Yesterday, a Dutch court for the first time fined a person for illegally flying a drone. This makes for a good time to draw up the dos and dont’s of using drones, all the more because SOLV recently acquired several of them and my colleagues have been using them with enthusiasm.
The man fined by the court is a professional press photographer. He flew a home-built drone over a crime scene in Vlaardingen. Aviation police said it took down the journalist’s drone because the vehicle posed a risk, flying in the approach path to the runway at Rotterdam The Hague Airport.
The incident upset both the photojournalist and the Dutch Union of Journalists (NVJ). The man said his drone was flying at an altitude of 10 metres at the most and could therefore never have jeopardised traffic at the airport. According to NVJ, current legislation in the Netherlands makes it virtually impossible for journalists to use drones.
The press photographer appeared in court earlier this month to plead his case. To little avail: the court fined him EUR 1,000 (EUR 750 of which conditionally). Incidentally, the maximum penalty for illegally flying a drone is a EUR 7,800 fine or six months’ imprisonment.
Rules and regulations for flying drones serve to protect the general public’s safety and privacy (drones may crash or film your back garden) and to regulate airspace use (drones may collide with passenger aircraft). The regulations distinguish between two situations:
1 – flying for recreational purposes, not for profit or consideration; and
2 – flying in the performance of a business or profession, or for a consideration or profit.
Practice, training and tuning flights and flights to capture photo or video footage for private purposes (including advertising) are also categorised as commercial flying.
Drones in the first category are regarded as model aircraft and flying them is governed by the rules of the Dutch Model Aircraft Regulations (Regeling modelvliegtuigen), which were replaced by the Dutch Aeromodelling Regulations (Regeling modelvliegen) in December 2005. Although the Aeromodelling Regulations do not set specific requirements for drones themselves, they do prohibit flying them in certain locations where doing so would be unsafe, for example over roads and built-up areas.
Drones in the second category are subject to the rules of the Dutch Aviation Act (Wet Luchtvaart), which are considerably stricter than the Aeromodelling Regulations. In principle, flying a drone for commercial purposes is prohibited unless you hold an exemption granted by the Dutch Human Environment and Transport Inspectorate (ILT).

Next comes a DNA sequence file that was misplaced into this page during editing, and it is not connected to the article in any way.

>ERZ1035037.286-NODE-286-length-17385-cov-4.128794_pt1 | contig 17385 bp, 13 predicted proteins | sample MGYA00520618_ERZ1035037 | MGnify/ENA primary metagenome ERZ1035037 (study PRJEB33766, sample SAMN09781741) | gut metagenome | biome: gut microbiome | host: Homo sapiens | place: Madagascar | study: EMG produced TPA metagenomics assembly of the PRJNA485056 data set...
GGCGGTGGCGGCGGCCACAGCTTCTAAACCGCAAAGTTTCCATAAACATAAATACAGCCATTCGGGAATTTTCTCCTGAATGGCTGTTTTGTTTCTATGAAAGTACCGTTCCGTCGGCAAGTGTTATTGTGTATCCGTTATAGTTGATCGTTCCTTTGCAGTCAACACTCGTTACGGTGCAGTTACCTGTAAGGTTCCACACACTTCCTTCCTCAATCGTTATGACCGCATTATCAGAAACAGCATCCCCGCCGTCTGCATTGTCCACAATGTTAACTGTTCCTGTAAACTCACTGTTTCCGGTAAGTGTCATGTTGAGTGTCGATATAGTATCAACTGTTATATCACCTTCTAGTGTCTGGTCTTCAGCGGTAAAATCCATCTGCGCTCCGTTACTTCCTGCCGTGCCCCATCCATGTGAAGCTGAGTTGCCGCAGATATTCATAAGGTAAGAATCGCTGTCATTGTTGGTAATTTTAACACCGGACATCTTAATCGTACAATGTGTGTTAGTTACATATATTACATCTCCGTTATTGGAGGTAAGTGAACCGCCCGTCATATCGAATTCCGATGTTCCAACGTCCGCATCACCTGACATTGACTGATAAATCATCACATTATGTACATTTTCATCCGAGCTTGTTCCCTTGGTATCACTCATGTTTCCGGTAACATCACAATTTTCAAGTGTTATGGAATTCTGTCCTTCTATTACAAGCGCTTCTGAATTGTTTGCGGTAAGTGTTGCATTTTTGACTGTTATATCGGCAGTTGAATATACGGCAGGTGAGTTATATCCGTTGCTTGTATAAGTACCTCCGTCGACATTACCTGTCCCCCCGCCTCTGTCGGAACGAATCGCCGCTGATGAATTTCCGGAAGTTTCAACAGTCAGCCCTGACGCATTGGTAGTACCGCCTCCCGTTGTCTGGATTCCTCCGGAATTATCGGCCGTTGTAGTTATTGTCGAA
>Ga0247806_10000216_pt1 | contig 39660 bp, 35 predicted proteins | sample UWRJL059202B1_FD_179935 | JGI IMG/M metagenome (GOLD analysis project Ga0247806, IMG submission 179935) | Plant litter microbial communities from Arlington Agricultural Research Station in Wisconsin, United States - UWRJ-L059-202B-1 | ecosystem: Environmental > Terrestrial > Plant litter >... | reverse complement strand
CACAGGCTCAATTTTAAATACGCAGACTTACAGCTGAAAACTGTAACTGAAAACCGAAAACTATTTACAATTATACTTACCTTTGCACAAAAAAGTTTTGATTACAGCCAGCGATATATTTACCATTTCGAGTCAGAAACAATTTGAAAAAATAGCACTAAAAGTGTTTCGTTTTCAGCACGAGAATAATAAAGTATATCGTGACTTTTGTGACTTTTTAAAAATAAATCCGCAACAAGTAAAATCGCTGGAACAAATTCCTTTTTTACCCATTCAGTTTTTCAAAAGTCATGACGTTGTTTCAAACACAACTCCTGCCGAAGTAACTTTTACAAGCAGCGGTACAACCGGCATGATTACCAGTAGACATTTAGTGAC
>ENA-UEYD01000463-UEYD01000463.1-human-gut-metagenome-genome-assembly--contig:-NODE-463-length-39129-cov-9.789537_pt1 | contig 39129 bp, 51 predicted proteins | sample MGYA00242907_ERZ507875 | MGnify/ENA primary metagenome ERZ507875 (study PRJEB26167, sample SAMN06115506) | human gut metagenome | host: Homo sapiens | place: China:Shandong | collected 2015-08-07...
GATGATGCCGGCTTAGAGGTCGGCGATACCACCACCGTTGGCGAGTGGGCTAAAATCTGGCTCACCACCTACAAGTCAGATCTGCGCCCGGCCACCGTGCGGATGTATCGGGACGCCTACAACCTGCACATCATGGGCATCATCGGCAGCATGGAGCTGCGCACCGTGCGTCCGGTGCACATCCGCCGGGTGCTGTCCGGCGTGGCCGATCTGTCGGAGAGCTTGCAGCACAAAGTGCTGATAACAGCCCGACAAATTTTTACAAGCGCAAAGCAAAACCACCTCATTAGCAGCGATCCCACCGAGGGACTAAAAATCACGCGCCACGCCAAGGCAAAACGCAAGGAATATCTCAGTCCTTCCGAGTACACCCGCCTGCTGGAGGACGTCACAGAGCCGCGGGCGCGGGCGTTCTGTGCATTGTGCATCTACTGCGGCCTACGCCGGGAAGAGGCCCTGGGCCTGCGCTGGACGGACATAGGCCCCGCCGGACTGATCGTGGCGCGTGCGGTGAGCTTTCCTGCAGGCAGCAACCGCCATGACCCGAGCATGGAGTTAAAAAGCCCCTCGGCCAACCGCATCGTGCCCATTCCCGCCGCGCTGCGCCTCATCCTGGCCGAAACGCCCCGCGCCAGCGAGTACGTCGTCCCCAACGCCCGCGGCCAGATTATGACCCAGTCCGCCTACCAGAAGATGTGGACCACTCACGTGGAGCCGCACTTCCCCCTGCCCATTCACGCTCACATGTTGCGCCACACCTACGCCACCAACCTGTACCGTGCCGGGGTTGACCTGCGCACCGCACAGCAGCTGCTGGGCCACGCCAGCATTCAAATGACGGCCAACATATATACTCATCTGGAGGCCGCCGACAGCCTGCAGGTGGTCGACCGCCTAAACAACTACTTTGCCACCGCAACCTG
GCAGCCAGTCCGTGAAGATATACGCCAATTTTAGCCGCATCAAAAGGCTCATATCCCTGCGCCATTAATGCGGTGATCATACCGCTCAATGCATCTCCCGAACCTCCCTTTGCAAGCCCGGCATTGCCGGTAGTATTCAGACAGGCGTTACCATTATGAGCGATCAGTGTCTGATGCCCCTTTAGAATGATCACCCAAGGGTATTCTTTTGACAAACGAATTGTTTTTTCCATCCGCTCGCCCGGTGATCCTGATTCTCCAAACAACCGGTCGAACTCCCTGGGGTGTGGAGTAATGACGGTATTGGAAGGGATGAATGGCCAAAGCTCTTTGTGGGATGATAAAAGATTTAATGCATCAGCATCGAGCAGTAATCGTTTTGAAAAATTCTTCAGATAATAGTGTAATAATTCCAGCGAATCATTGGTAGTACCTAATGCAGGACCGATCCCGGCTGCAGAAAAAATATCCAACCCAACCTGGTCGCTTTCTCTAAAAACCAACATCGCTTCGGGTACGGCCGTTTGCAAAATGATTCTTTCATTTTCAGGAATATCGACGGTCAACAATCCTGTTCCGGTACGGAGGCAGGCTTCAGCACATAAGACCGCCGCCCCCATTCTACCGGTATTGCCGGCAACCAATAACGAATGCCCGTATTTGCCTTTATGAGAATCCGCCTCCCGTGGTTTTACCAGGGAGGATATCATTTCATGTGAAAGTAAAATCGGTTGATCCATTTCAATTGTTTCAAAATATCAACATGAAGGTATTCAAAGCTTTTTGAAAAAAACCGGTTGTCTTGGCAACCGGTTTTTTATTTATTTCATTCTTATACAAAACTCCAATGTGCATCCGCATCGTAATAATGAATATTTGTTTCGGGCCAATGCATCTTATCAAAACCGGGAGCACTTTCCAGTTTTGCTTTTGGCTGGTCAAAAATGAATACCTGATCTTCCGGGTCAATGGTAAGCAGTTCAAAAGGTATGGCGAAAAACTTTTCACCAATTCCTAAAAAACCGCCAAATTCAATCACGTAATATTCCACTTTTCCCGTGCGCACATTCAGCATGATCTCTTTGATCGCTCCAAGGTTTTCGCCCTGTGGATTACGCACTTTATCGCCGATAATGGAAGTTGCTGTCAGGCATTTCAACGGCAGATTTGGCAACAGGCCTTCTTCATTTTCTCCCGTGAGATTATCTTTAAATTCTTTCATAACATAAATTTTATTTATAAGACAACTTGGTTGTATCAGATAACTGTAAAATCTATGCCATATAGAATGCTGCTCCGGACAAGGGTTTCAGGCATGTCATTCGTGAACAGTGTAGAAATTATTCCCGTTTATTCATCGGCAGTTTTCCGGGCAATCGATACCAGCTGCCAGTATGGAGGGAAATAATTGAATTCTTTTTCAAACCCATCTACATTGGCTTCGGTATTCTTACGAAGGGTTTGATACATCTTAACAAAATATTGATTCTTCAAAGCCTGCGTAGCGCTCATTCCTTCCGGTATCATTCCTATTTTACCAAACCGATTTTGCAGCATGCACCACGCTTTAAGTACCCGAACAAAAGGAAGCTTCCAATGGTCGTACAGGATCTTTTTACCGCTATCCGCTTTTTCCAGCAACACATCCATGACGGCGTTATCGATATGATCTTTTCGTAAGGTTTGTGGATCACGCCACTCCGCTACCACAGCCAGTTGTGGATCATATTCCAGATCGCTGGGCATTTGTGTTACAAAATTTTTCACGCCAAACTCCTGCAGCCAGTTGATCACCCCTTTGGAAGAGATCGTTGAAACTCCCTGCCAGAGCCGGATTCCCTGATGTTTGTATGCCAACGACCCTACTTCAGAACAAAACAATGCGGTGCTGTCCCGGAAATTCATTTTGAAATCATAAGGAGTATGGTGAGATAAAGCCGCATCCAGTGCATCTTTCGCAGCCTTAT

Obtaining such an exemption is far from easy. Applicants must complete a training course, pass a practical exam and submit an operational manual, and the drone must be inspected and registered. Even with the exemption, model aviators must satisfy a range of additional requirements, including ensuring a minimum distance of 150 metres from people and buildings. In addition, each flight requires an exemption for temporary and exceptional use (TUG-ontheffing) issued by the provincial authorities and must be notified to the local air traffic control service five days in advance and to the relevant municipality’s mayor, ILT and aviation police 24 hours in advance. More information about the application procedure is available here.
All these requirements are impracticable to journalists, who must be able to quickly respond to real-time situations. It is therefore impossible for them to use drones in the course of their profession. This may be tough on them, but that’s just the way it is based on current legislation.
Taking photos or shooting videos using a drone
It makes no difference to the application of the rules discussed above whether a drone takes photos or shoots film. With effect from 1 June 2013, aerial photography no longer requires a permit. Nevertheless, intentionally filming or taking photos inside homes or in non-public places without prior notice is punishable. It is essential to respect the privacy of others around you. So filming your neighbour while she is sunbathing topless in her garden is not allowed, regardless of whether or not you use a drone.
There is a strong call for relaxation of the regulations for commercial drone use. A draft decree setting out rules for remotely piloted aircraft systems is currently before the Dutch Council of State (Raad van State) for its opinion. In NVJ’s view, however, this decree will not provide the required scope. The European Union is also developing regulations governing the use of drones. Bearing in mind that drone rules in other EU countries are more flexible than those in the Netherlands, this potentially holds more prospects for commercial drone flyers.
The news report on NOS.nl is available here.
Blog amended on 29 December 2014:
– The man did not take photos with the drone
– NVJ did not assist the man in the criminal proceedings